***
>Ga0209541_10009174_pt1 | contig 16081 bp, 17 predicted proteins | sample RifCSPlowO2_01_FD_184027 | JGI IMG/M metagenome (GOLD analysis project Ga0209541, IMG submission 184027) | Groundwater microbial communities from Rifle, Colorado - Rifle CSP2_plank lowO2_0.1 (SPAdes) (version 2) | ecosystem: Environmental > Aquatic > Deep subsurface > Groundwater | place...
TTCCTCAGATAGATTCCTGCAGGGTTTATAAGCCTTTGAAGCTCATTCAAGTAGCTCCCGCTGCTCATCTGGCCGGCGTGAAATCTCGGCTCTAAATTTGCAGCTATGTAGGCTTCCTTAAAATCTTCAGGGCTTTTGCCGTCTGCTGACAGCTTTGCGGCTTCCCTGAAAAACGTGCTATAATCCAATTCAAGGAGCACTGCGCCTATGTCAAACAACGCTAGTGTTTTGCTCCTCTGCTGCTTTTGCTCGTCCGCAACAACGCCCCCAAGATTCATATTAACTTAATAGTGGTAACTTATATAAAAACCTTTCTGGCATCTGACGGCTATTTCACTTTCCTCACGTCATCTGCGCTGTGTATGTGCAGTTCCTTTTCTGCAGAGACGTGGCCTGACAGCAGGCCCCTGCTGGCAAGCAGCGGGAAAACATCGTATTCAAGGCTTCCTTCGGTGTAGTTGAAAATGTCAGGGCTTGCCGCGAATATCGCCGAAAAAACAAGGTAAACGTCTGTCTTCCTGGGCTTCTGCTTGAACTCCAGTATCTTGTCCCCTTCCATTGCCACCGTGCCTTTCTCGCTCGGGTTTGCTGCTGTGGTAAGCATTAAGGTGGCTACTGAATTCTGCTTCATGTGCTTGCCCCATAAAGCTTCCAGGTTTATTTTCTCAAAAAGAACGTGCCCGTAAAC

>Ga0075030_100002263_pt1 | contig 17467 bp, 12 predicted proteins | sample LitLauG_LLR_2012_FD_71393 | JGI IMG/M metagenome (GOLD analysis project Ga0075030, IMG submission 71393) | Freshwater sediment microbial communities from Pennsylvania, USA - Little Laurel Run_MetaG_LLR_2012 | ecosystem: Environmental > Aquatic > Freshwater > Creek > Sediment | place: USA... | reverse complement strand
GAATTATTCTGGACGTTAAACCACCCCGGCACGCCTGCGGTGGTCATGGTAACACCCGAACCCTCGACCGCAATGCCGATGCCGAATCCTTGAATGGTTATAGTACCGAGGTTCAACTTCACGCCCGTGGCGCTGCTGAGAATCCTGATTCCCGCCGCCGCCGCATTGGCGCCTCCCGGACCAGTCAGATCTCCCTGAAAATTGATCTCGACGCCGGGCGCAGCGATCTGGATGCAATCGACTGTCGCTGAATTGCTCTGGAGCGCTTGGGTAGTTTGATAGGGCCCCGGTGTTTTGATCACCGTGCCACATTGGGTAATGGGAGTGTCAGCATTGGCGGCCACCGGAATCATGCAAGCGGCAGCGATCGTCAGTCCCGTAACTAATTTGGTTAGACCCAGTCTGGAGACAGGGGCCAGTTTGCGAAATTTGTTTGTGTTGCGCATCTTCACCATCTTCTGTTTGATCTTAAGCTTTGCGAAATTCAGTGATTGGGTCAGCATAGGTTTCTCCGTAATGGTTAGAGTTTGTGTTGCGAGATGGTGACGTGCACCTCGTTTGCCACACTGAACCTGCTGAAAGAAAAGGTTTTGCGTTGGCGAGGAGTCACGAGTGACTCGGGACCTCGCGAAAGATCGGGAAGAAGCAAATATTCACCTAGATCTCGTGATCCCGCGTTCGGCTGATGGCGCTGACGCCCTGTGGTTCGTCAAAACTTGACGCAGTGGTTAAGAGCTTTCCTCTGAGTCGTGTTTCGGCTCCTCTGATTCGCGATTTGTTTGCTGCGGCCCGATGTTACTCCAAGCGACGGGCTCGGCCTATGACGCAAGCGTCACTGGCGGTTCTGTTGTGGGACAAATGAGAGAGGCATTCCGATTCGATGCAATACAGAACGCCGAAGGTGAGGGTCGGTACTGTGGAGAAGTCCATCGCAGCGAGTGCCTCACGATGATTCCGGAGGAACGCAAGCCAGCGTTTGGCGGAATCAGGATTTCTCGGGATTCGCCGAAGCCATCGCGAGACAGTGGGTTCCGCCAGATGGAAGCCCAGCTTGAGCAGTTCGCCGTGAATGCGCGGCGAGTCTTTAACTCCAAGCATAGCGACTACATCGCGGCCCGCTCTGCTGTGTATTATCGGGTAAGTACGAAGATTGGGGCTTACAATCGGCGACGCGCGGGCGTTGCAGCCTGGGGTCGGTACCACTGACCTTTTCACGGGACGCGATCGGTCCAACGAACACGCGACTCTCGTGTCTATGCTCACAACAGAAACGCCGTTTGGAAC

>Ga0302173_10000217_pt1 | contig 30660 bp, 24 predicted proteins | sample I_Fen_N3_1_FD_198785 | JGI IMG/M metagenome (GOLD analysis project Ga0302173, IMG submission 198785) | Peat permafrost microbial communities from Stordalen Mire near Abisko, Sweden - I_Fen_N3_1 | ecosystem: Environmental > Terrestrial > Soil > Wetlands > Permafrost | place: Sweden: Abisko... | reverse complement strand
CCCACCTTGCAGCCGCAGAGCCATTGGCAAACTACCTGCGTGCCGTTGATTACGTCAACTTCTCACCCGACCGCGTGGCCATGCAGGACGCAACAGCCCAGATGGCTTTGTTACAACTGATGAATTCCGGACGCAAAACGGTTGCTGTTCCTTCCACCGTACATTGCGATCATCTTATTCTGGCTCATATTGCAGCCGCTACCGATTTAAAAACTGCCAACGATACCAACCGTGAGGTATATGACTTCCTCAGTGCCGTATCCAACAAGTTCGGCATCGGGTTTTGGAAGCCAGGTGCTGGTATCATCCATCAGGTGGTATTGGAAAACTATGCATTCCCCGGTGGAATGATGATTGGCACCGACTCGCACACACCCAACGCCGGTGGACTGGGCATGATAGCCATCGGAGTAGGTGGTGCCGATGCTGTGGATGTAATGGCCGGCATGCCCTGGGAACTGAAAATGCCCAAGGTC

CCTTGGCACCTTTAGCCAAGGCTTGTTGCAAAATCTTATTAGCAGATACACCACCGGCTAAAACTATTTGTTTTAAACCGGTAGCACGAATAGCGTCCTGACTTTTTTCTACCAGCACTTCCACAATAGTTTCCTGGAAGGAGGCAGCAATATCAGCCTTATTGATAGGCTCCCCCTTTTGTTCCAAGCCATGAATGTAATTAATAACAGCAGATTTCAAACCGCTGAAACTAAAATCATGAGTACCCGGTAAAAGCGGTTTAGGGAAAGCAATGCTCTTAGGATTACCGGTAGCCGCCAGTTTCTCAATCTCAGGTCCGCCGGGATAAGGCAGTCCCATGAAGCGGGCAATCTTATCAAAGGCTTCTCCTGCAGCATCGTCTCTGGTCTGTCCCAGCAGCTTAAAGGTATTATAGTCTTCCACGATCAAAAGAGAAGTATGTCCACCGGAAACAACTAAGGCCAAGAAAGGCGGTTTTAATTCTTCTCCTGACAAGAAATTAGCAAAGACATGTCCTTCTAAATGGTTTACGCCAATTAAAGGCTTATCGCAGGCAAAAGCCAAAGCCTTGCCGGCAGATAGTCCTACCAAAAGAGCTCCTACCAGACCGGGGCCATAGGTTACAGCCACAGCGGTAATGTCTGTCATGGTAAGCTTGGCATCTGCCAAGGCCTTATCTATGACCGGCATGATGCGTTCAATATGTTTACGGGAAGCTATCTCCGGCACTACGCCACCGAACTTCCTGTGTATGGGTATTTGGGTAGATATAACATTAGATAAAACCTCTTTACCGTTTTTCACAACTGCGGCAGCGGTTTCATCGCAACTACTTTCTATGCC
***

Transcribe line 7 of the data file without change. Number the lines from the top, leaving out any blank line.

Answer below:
CCTTGGCACCTTTAGCCAAGGCTTGTTGCAAAATCTTATTAGCAGATACACCACCGGCTAAAACTATTTGTTTTAAACCGGTAGCACGAATAGCGTCCTGACTTTTTTCTACCAGCACTTCCACAATAGTTTCCTGGAAGGAGGCAGCAATATCAGCCTTATTGATAGGCTCCCCCTTTTGTTCCAAGCCATGAATGTAATTAATAACAGCAGATTTCAAACCGCTGAAACTAAAATCATGAGTACCCGGTAAAAGCGGTTTAGGGAAAGCAATGCTCTTAGGATTACCGGTAGCCGCCAGTTTCTCAATCTCAGGTCCGCCGGGATAAGGCAGTCCCATGAAGCGGGCAATCTTATCAAAGGCTTCTCCTGCAGCATCGTCTCTGGTCTGTCCCAGCAGCTTAAAGGTATTATAGTCTTCCACGATCAAAAGAGAAGTATGTCCACCGGAAACAACTAAGGCCAAGAAAGGCGGTTTTAATTCTTCTCCTGACAAGAAATTAGCAAAGACATGTCCTTCTAAATGGTTTACGCCAATTAAAGGCTTATCGCAGGCAAAAGCCAAAGCCTTGCCGGCAGATAGTCCTACCAAAAGAGCTCCTACCAGACCGGGGCCATAGGTTACAGCCACAGCGGTAATGTCTGTCATGGTAAGCTTGGCATCTGCCAAGGCCTTATCTATGACCGGCATGATGCGTTCAATATGTTTACGGGAAGCTATCTCCGGCACTACGCCACCGAACTTCCTGTGTATGGGTATTTGGGTAGATATAACATTAGATAAAACCTCTTTACCGTTTTTCACAACTGCGGCAGCGGTTTCATCGCAACTACTTTCTATGCC